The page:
"Humanism asserts that the nature of the universe depicted by modern science makes unacceptable any supernatural or cosmic guarantees of human values."
"Religious humanism considers the complete realization of human personality to be the end of man's life and seeks its development and fulfillment in the here and now."
"In place of the old attitudes involved in worship and prayer the humanist finds his religious emotions expressed in a heightened sense of personal life and in a co-operative effort to promote social well-being."
"Man is at last becoming aware that he alone is responsible for the realization of the world of his dreams, that he has within himself the power for its achievement."
Forty years later the Humanist Manifesto II was even more aggressively opposed to traditional religion and it spoke of sexuality. "In the area of sexuality, we believe that intolerant attitudes, often cultivated by orthodox religions and puritanical cultures, unduly repress sexual conduct." Then it echoes Mill of On Liberty: "Short of harming others or compelling them to do likewise, individuals should be permitted to express their sexual proclivities and pursue their life-styles as they desire."
Of course, none of this is neutral; but this is the "religion" that is being imposed in 1000s of our State schools. It is the religion of atheism to which homosexualism is now joined; not surprisingly the President and Chief Executive of the National Society are in a homosexual civil partnership!
The other extreme is extreme Jihadist Islam.
How to understand modern Jihadists is not agreed. One suggestion that I find convincing is that they are Koranic literalists who believe the Koran allows them to use barbaric violence to achieve their goal of bringing about the "good society"; and this violence includes executions for which beheading was traditional (presumably as being more humane than some other methods). Of course, the majority of Muslims are not Jihadists and certainly peace loving, but not all.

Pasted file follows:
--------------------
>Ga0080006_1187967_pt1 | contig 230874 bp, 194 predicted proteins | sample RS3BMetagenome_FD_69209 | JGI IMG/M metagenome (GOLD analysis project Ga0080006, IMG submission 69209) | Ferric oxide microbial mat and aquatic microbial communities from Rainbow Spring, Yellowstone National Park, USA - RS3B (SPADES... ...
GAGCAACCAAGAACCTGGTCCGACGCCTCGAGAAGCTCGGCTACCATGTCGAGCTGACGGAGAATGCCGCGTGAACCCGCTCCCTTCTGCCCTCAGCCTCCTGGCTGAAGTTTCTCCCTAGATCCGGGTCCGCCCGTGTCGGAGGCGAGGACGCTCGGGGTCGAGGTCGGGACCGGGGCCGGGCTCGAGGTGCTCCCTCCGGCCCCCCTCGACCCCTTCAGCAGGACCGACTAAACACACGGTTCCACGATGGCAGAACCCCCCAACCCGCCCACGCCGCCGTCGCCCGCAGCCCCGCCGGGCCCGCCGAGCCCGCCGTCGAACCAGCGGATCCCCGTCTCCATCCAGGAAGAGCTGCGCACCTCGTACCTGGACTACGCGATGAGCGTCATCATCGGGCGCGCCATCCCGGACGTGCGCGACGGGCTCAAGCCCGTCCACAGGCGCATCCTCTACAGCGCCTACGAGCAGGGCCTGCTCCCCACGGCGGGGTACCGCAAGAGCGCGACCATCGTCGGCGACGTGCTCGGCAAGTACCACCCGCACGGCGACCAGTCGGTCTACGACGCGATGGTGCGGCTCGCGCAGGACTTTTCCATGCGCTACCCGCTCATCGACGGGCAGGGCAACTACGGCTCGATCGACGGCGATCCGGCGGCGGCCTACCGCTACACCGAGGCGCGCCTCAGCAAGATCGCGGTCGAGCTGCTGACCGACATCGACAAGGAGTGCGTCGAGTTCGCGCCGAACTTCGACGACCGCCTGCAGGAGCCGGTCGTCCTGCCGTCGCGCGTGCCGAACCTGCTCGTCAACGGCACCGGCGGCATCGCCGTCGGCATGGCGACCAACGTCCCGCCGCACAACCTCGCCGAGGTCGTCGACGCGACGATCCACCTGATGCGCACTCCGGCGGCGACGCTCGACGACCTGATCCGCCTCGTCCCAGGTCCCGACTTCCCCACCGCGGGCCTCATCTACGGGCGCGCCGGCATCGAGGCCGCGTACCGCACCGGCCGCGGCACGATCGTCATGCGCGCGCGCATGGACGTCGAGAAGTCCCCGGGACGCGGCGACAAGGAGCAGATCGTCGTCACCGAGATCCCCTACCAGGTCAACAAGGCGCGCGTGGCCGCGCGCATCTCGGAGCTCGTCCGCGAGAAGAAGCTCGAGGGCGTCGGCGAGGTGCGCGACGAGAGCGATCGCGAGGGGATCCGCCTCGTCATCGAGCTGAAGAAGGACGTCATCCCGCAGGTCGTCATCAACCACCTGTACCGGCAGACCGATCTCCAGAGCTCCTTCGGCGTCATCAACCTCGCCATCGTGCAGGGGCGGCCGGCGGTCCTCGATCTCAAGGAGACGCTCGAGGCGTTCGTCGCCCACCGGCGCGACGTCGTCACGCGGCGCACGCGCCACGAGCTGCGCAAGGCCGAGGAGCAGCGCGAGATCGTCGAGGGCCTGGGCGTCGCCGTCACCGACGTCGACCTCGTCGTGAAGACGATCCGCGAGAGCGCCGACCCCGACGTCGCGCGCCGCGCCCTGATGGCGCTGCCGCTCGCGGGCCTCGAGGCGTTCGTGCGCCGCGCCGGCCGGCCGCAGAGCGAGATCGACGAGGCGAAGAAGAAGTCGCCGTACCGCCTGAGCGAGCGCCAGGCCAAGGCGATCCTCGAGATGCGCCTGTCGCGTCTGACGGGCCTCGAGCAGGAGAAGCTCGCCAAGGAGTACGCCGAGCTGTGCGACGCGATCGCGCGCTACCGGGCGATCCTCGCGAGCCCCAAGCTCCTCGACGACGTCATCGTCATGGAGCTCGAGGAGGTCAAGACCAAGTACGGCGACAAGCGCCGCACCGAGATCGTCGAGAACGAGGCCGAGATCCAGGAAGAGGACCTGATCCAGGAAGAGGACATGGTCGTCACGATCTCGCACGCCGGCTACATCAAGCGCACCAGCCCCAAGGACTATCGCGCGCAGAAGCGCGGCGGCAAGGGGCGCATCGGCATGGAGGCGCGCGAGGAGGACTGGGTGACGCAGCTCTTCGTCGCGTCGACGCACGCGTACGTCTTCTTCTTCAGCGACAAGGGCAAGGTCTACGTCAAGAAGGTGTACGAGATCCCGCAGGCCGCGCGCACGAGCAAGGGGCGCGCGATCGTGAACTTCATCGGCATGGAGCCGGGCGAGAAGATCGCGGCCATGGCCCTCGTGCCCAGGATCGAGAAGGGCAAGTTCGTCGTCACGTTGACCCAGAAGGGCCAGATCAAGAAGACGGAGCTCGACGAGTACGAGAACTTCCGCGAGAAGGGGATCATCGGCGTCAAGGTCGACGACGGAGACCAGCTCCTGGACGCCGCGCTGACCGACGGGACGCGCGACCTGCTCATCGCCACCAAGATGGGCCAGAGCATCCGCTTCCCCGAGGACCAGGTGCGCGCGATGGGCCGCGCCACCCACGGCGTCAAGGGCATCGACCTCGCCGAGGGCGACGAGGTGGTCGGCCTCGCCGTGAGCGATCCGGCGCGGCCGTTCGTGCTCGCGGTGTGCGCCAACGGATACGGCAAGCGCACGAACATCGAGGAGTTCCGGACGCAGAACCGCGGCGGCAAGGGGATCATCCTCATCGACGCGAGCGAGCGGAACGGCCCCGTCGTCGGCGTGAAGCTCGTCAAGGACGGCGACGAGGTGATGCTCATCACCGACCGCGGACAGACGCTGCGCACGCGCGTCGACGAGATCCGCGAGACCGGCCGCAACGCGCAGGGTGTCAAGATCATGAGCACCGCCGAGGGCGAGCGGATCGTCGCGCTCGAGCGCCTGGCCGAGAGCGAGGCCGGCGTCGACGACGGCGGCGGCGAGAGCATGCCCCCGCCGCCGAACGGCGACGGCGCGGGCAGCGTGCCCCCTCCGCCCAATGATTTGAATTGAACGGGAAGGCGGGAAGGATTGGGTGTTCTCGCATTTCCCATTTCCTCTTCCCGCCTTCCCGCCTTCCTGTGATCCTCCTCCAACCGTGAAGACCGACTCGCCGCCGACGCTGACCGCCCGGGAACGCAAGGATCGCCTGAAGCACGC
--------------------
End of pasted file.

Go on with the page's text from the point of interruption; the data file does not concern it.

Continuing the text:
We must face the truth.
For many non-Muslims in the West that is difficult. There is a paralysis over doing so. As Marcello Pera says: "A large part of European culture is so paralyzed by the idea of a civilizational clash with Islam, and by memory of the religious wars, that they would do anything, even deny that Europe is a civilization with its own religion, in order to avoid conflicts and to keep from appearing 'aggressive' or closed to 'dialogue'."
So what is the fundamental truth we are to face? It is the truth that the Jihadists are all part of a global phenomenon that started in the last part of the 20th century and is still continuing. The phenomenon is the rise of conservative movements in all the major religions. These movements are rejecting the secularization of their religion by many of their mainstream leaders. However, these rejections can take different forms. An Islamic revival movement, I understand, in Indonesia, has been pro-democracy and pro-pluralism unlike the Wahabi revival groups with roots in Saudi Arabia. These are like the Muslim Brotherhood, Al Qaeda, IS, Al Shabab and Boko Haram and whose inspiration are people like the Egyptian, Sayyid Qutb, who began life as a secular reformer, but then spent two years in the United States where he was shocked by its godlessness and hedonism.